Typography

The web is typography, so it makes sense to give your type the care and attention it deserves. While CSS provides some functions specifically designed to unlock the potential of your website or webapp’s chosen typefaces, it is advised to not use the following functions to access these advanced features. 

Instead, use lower-level syntax via font-feature-settings. You can figure out if the font you’re using supports these features by using a  tool such as Wakamai Fondue.

character-variant(), styleset(), and stylistic()

Many typefaces made by professional foundries include alternate treatments for certain letters, or combinations of letters. One example use case is providing different variations of commonly-used letters for typefaces designed to look like handwriting, to help make it appear more natural-looking.

Stylistic Alternates example by Tunghsiao Liu’s “OpenType Features in CSS”

Utilizing these functions activates these special alternate characters, provided they are present in the font’s glyph set

Unfortunately, it is not a standardized offering. Different typefaces will have different ranges of support, based on what the typographer chose to include. It would be wise to check to see if the font you’re using supports these special features before writing any code.

format()

When you are importing a font via the url() function, the format() function is an optional hint that lets you manually specify the font’s file format. If this hint is provided, the browser won’t download the font if it does not recognize the specified file format.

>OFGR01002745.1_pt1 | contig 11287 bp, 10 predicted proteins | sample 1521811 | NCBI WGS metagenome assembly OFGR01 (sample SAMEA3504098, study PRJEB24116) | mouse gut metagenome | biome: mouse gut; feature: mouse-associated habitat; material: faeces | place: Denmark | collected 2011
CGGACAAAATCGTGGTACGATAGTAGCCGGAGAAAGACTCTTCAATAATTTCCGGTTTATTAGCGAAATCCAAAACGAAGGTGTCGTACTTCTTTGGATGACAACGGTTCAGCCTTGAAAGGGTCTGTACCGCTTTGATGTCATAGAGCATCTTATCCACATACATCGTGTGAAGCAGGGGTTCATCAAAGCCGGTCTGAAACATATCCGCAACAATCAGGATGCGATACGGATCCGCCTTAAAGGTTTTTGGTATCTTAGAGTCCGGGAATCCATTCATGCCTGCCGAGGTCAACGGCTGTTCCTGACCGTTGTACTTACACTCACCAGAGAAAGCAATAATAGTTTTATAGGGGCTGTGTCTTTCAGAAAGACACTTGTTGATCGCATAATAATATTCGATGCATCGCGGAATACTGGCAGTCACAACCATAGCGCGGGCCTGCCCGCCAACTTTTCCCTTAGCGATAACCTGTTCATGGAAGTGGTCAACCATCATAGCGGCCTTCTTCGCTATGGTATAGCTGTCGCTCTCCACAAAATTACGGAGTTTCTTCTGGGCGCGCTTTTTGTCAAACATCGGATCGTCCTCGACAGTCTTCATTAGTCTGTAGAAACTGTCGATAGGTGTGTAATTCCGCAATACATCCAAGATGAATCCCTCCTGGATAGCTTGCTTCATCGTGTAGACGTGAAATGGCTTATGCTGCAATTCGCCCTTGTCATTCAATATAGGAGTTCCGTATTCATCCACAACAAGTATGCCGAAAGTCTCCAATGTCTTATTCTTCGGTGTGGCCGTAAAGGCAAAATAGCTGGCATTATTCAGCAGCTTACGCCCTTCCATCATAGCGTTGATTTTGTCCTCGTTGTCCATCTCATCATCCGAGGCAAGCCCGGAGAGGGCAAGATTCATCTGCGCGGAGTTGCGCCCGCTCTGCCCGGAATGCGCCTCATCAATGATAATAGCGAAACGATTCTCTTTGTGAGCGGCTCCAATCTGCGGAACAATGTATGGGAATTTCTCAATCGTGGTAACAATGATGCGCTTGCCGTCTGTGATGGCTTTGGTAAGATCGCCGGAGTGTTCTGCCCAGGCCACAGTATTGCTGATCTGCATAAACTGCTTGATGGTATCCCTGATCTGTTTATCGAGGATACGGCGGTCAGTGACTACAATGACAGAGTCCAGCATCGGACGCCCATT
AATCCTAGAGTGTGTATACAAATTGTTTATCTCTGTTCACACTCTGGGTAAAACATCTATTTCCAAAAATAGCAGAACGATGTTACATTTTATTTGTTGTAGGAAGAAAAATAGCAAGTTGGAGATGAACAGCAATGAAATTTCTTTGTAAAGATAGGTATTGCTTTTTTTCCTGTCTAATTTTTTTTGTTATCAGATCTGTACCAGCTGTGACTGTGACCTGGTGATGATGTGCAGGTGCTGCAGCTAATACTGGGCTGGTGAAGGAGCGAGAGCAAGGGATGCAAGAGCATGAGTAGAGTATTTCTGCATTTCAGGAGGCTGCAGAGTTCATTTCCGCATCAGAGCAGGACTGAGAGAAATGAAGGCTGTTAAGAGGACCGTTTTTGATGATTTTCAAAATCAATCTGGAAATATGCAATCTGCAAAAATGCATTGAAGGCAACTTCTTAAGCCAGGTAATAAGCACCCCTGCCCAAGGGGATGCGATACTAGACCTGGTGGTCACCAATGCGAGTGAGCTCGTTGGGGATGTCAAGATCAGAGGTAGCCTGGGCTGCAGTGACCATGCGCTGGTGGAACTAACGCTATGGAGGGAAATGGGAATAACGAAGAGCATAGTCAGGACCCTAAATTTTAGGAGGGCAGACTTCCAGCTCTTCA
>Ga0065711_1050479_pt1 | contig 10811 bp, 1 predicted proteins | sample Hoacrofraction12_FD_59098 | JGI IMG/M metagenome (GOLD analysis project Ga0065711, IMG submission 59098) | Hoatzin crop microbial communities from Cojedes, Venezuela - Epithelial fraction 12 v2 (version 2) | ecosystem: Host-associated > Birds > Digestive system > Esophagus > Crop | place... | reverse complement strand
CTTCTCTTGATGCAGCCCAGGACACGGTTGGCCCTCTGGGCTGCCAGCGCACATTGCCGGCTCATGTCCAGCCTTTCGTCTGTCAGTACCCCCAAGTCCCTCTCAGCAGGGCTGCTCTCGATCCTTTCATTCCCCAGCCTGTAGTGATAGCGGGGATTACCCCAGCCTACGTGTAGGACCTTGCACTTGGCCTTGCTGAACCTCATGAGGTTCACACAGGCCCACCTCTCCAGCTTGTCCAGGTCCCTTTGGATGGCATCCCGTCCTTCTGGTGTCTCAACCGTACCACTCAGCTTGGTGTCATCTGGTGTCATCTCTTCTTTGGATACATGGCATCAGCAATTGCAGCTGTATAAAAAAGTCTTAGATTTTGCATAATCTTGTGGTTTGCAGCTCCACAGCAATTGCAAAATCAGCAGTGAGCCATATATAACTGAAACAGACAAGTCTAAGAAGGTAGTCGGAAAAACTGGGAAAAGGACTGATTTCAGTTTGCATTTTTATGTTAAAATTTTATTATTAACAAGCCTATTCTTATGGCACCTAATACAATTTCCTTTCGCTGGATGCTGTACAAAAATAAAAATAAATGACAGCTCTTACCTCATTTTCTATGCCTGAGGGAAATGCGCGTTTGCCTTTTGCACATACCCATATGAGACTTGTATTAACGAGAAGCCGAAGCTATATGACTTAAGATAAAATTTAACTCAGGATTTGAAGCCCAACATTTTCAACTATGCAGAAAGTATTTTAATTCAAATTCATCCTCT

@font-face {   font-family: 'MyWebFont';   src: url('mywebfont.woff2') format('woff2'), /* Cutting edge browsers */        url('mywebfont.woff') format('woff'), /* Most modern Browsers */        url('mywebfont.ttf') format('truetype'); /* Older Safari, Android, iOS */ } leader()

You know when you’re reading a menu at a restaurant and there’s a series of periods that help you figure out what price is attached to what menu item? Those are leaders. 

The W3C had plans for them with its CSS Generated Content for Paged Media Module, but it unfortunately seems like leader() never quite managed to take off. Fortunately, the W3C also provides an example of how to accomplish this effect using a clever application of the content property.

local()

local() allows you to specify a font installed locally, meaning it is present on the device. Local fonts either ship with the device, or can be manually installed. 

Betting on someone installing a font so things look the way you want them to is very risky! Because of this, it is recommended you don’t specify a local font that needs to be manually installed. Your site won’t look the way it is intended to, even moreso if you don’t specify a fallback font.

@font-face { font-family: 'FeltTipPen'; src: local('Felt Tip Pen Web'), /* Full font name */ local('FeltTipPen-Regular'); /* Postscript name */ } ornaments()

Special dingbat characters can be enabled using this function. Be careful, as not all dingbat characters are properly coded in a way that will work well if a user does something like change the font, or use a specialized browsing mode.

swash()

Swashes are alternate visual treatments for letters that give them an extra-fancy flourish. They’re commonly found in italic and cursive-style typefaces.

Swash example by Tunghsiao Liu’s “OpenType Features in CSS” Why so many?